Exploring India by road has given me a pretty good sense of how just huge, wild and diverse this country is. Distance has taken on a new meaning here where I can drive 500 km but when I look at the map I’ve hardly moved from my starting point. Using Google maps in India – which is what I do while traveling – can turn out to be tricky once in a while because, as I’ve found to my cost, Google maps don’t scale right. Very often distances on the map might look the same but in fact can vary from between 50 km to 150 km which really screws up your day’s travel schedule. And Google won’t show you how winding the roads are either which is another important factor when you’re calculating travel time.
Usually with the Bullet I do 350 km a day, and rarely stretch myself to cover a grandiose 600 km. If I have to, it means I’m KO in the evening – because 12 or more hours on the bike on bumpy roads is definitely too much. It only happens when I want to reach a certain place or when I’m forced to continue because I can’t find a decent place to stay for the night. There are no hotels or homestays in the villages and small cities. There might be places where you can sleep – but seriously after a day on the bike I do need running water (preferably hot water which is a challenge in itself) and I do need a toilet. My face is a mask of dust and dirt, my clothes are ready for laundry and my hair – even though most of the time I’m wearing a helmet – is so stiff with filth it can hardly be brushed. So sometimes the only option is to move on. Over time I’ve developed a routine where I check out various places online for my next destination – but this doesn’t always work out.
When I finally reach my destination it’s always an adventure finding the place where I plan to stay. Hardly anyone in the streets speaks English and, on top of that, hardly anyone can read – so my Hindi written papers are no help either. It’s pretty much trial and error until I find someone who understands what I want. In the bigger cities it’s slightly easier to find someone who speaks English and I’ve discovered that auto rickshaw drivers have some very basic understanding and at least some sense of direction. So very often I let an auto rickshaw driver be my guide. Sometimes I ask the policemen standing along the road and to my surprise three times a police guy jumped on his motorbike and showed me the way. Probably a special gallant service for lone western women on motorbikes!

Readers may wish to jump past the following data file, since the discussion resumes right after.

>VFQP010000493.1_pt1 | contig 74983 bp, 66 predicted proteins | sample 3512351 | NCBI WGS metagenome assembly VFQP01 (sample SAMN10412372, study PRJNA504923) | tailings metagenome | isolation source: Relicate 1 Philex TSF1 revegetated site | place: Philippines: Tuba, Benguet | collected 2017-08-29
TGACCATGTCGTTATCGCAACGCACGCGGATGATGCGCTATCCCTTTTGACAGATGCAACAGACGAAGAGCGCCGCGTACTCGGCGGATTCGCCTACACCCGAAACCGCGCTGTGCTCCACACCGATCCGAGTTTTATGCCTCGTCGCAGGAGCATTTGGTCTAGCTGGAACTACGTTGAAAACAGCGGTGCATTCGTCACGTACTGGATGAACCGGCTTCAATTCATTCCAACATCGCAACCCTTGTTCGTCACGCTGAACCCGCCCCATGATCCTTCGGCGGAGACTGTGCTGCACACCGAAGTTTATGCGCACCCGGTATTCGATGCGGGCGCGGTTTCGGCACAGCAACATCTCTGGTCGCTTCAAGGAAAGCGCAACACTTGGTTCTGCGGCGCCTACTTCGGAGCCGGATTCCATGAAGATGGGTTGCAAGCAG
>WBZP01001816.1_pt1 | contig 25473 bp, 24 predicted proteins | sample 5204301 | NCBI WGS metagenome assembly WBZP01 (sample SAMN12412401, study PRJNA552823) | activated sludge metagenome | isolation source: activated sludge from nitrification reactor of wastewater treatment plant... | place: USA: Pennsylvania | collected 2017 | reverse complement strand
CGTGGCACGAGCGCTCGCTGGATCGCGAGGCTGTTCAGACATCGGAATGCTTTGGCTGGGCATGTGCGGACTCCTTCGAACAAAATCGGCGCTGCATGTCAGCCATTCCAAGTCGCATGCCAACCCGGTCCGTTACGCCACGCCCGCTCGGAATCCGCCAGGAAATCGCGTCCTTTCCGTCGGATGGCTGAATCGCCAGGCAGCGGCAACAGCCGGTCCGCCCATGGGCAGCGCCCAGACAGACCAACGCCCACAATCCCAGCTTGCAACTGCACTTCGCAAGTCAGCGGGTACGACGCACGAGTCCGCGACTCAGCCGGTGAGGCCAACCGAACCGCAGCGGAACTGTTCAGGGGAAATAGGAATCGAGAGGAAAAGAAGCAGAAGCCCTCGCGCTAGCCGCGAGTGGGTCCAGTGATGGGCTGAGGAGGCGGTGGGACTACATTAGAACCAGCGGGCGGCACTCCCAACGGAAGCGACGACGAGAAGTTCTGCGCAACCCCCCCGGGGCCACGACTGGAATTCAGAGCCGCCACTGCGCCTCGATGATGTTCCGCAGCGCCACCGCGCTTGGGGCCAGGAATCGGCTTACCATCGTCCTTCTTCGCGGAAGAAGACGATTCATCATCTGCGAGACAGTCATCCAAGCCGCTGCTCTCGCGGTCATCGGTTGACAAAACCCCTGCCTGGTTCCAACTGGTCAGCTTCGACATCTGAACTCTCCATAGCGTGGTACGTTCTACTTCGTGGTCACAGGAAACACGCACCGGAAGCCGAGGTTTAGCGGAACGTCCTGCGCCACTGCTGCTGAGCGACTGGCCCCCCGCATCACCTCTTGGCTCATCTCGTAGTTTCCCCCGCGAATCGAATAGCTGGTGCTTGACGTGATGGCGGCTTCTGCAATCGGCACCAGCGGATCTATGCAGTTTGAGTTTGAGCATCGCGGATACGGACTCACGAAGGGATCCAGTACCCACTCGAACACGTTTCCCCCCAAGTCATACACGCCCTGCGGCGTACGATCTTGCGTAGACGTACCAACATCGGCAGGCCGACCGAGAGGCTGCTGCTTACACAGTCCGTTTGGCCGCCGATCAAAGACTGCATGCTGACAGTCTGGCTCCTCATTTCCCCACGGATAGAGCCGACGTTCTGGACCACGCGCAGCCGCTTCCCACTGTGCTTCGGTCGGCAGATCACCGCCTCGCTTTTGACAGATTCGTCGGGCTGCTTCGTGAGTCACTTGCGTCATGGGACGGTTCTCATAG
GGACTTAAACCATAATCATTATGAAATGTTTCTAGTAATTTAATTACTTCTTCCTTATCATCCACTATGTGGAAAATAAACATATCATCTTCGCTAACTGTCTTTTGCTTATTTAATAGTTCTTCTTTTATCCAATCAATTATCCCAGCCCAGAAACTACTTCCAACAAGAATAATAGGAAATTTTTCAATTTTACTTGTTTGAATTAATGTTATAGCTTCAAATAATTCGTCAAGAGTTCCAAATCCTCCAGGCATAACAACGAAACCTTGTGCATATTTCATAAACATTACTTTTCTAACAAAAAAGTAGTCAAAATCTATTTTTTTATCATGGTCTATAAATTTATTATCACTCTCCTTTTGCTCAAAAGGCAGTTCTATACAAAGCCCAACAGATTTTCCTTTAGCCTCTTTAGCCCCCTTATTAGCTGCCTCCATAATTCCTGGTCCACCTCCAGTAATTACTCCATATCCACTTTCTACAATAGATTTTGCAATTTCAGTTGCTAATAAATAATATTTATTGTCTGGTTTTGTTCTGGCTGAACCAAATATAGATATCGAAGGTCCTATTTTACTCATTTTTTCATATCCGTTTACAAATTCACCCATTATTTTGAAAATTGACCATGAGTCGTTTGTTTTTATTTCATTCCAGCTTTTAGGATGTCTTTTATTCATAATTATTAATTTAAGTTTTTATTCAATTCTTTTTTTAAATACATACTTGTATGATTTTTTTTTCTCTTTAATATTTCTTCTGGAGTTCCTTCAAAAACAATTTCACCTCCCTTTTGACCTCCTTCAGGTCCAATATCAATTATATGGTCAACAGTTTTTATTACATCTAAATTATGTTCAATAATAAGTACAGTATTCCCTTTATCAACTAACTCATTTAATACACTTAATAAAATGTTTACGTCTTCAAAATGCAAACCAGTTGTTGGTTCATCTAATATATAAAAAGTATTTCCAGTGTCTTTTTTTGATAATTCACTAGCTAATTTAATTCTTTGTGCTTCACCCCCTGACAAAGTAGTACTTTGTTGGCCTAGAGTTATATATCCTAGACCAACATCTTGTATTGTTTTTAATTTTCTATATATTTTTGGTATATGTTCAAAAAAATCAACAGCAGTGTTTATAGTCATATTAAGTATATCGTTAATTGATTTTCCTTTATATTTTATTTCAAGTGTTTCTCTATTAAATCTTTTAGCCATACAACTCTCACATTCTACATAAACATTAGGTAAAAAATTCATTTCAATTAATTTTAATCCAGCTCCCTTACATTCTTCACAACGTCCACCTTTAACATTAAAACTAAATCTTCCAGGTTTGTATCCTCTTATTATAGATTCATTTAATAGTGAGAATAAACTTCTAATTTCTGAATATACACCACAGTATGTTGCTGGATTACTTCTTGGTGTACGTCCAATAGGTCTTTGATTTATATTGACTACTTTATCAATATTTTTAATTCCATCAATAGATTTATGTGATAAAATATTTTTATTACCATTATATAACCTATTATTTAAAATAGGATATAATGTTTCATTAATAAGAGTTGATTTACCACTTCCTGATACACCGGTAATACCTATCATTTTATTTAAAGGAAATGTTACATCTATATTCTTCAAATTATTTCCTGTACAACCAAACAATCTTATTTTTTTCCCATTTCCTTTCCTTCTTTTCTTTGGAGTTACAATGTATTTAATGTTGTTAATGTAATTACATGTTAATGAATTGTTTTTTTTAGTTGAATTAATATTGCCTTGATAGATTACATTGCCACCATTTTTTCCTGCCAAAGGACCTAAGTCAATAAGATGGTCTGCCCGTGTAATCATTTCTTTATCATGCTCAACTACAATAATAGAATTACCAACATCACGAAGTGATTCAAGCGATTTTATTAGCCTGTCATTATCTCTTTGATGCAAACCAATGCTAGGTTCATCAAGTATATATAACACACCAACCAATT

The wildness and diversity of India is a continual source of fascination and inspiration. But sometimes it also frustrates me and makes me angry. I see the wildness in the ways the trees grow and the forests and lawns are “not maintained”. I see it in the way the waters flow and fall and how the mountains are shaped.
The co-existence of nature and humans – sometimes brutal, sometimes harmonious – adds its part to the picture. The endless bright colors of the saris with the brownish and greenish shades of the landscape in their background are stored in my memory for ever. The eyes of the children, sometimes empty, very often curious and astonished to see “something like me”. The huge number of wild animals roaming around: tigers, leopards, hyenas, jungle cats, snakes, elephants, camels, donkeys, monkeys, goats, buffalos, pigs, cows, insects and endless number of birds, the infinite variety of sounds you hear – all this expresses India’s abundance and messiness and its beauty. The women working in the fields, taking care of their children and carrying home water and other goods on their heads have become a very familiar scene in my life. But what frustrates me and makes me aggressive is the way that men are absolutely dominant in the rural parts of the country – and by “men” I mean bunches of mostly uneducated, unemployed guys hanging around acting macho like little lords of creation but not moving a muscle to make a more decent life for their villages. On the contrary they make things much worse. In the early hours of the evening they start drinking their local wine and rum, and when they’re pissed out of their tiny minds they’re in a fit state to go home and beat and abuse their wives and very often their kids too. It’s disgusting, abominable but unfortunately way too often just part of the fabric of daily life. Women count for less than nothing in these rural areas.